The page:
From its resting place at the rear edge of the desk, she lifts the mirror and places it more comfortably near. The audible shiiiing it releases as it achieves its first bit of air reverberates as if a sword were being liberated from its scabbard.

It’s time.

The rattan basket, it’s wide wicker weave exposing all the necessary accoutrements is already in place. She gently lowers the handles, removes the lid, reaches into the enclosed tin and begins a process duly completed thousands of times prior.

The true order of this creative display remains unknown to me, but it’s fair to say it contains many a step, many an adjustment, and for five days each week of every year, I’m honored to be a witness to the decorum.

Most days, once things kick off, I’ll drift back to whatever I’d been working on previously, but at some point will find myself returning to the theatre—my attention triggered most frequently by the subtle lift of her elbow skyward—and, by then she’s working on her eyes.  

It’s the most fascinating thing to watch… her dexterity with the brush and pencil… her overall faith in handling implements many a man would scare to embrace.

It’s instructive as well—this care taken to blending, to arcing, to making lines even, all, in length and in depth—and a reflection of an attentiveness to self care that I sometimes lack. It’s a steady reminder that having room for others is possible only after providing the same sort of care first for oneself.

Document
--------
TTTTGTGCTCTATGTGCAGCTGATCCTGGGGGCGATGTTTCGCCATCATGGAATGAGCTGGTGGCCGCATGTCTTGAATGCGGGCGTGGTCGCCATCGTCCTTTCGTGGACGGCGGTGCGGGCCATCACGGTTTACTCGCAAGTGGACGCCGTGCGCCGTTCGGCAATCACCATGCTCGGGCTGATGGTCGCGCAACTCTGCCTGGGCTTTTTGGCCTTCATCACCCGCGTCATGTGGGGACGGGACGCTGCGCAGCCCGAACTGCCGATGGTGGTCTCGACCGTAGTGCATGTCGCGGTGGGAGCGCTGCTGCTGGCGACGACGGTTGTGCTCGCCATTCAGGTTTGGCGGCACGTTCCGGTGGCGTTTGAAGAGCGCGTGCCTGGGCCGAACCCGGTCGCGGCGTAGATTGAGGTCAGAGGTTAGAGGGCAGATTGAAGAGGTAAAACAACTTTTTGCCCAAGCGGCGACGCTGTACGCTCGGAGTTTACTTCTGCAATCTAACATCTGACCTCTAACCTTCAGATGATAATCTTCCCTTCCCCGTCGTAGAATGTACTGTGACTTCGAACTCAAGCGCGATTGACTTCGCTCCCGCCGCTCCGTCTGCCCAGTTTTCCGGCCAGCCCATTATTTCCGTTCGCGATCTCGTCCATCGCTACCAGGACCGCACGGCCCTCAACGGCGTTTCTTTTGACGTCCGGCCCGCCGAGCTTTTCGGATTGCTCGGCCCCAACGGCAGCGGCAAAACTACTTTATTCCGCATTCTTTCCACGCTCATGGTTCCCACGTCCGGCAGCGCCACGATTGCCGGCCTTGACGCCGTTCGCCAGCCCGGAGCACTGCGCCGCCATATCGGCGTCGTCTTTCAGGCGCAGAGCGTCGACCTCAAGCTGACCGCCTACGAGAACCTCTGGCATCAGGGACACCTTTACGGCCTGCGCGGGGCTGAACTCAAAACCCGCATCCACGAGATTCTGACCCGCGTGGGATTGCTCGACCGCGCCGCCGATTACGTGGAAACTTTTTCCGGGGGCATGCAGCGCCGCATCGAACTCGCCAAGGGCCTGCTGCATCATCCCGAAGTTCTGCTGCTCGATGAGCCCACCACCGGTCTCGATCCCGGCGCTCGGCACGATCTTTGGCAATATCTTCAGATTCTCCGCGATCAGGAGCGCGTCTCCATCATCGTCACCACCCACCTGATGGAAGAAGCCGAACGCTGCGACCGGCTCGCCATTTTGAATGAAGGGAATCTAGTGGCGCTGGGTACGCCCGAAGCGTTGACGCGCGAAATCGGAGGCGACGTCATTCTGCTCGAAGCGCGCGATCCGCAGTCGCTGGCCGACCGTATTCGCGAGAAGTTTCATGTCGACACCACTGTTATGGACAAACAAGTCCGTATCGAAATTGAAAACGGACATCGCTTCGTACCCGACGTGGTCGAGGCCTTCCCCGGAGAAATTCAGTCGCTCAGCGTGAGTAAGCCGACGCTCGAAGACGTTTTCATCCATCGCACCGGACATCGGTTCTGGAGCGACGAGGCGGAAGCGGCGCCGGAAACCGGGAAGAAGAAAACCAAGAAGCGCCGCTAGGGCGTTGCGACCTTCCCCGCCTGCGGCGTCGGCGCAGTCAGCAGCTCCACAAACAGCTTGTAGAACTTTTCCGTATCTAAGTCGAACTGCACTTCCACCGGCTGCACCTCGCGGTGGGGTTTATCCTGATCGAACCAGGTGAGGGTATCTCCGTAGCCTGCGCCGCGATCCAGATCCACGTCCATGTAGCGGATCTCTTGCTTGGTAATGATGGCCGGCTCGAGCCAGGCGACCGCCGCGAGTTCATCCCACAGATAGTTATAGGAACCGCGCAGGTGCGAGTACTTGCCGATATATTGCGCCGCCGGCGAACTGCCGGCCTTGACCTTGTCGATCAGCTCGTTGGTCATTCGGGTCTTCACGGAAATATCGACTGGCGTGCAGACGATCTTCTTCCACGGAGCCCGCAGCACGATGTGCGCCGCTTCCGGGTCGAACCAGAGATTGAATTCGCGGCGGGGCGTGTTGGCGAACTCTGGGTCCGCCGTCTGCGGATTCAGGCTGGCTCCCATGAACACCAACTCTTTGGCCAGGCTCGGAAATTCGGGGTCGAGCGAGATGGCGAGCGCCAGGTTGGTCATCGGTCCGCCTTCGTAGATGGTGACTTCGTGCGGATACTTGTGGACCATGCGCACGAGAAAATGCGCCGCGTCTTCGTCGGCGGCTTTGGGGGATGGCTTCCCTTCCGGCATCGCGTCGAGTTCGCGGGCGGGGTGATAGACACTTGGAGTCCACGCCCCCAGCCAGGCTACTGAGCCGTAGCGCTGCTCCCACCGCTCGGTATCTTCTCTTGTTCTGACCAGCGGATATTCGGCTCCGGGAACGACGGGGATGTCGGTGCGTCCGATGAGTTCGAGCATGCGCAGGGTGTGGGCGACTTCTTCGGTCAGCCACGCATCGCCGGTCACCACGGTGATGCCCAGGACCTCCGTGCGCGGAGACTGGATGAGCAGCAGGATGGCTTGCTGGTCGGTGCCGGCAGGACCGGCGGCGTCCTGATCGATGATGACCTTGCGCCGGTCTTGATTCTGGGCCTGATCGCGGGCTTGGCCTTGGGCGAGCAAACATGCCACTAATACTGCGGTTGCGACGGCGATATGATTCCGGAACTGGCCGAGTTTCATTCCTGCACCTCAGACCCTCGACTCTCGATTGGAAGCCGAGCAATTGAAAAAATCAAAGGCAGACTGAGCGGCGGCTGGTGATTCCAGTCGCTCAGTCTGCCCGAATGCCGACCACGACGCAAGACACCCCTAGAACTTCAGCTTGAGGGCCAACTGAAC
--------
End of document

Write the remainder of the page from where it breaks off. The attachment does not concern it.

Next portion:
A variety of moods surround the affair. Some days it’s flow is punctuated with lively conversation and laughter, on others quiet reigns supreme. Occasionally, a mood in downturn will make an appearance.  Regardless, I’m always there next to her… working on something less routine, and far less beautiful, at my own desk that saddles up next to hers.

As the clock draws near 7:15, the mellow din of her tools being returned to their proper slots within the wicker weave basket serve to alert that she’s nearly finished.

Soon, it will be time to take the dog for a walk, to send her off to work, to return to the solace of the room she recently departed.

She remains despite her absence… perhaps a mascara marked tissue or two, the iron standing proudly in it’s port waiting to be capped and returned home to the closet… the mirror, still at the front of the desk and inches from where I can still imagine her face trained upon it.

In time, I’ll place the mirror back where she likes it, toss the tissues, and check for the iron. I’ll shut down her computer, remembering, hopefully, to also turn off the mouse. I’ll swing open the window that usually has her feeling a bit too cold before 8am, and slide her blue checkered chair back into position under the desk.

Today, though, I’ll decide to keep open the bottom drawer that houses the Q-tips used for fine detailing… I like the reminder it provides of an always beautiful morning, and of the unrivaled privilege I share with so few others whom she’s allowed to partake in witnessing this fair bit of private artistry.

The Ritual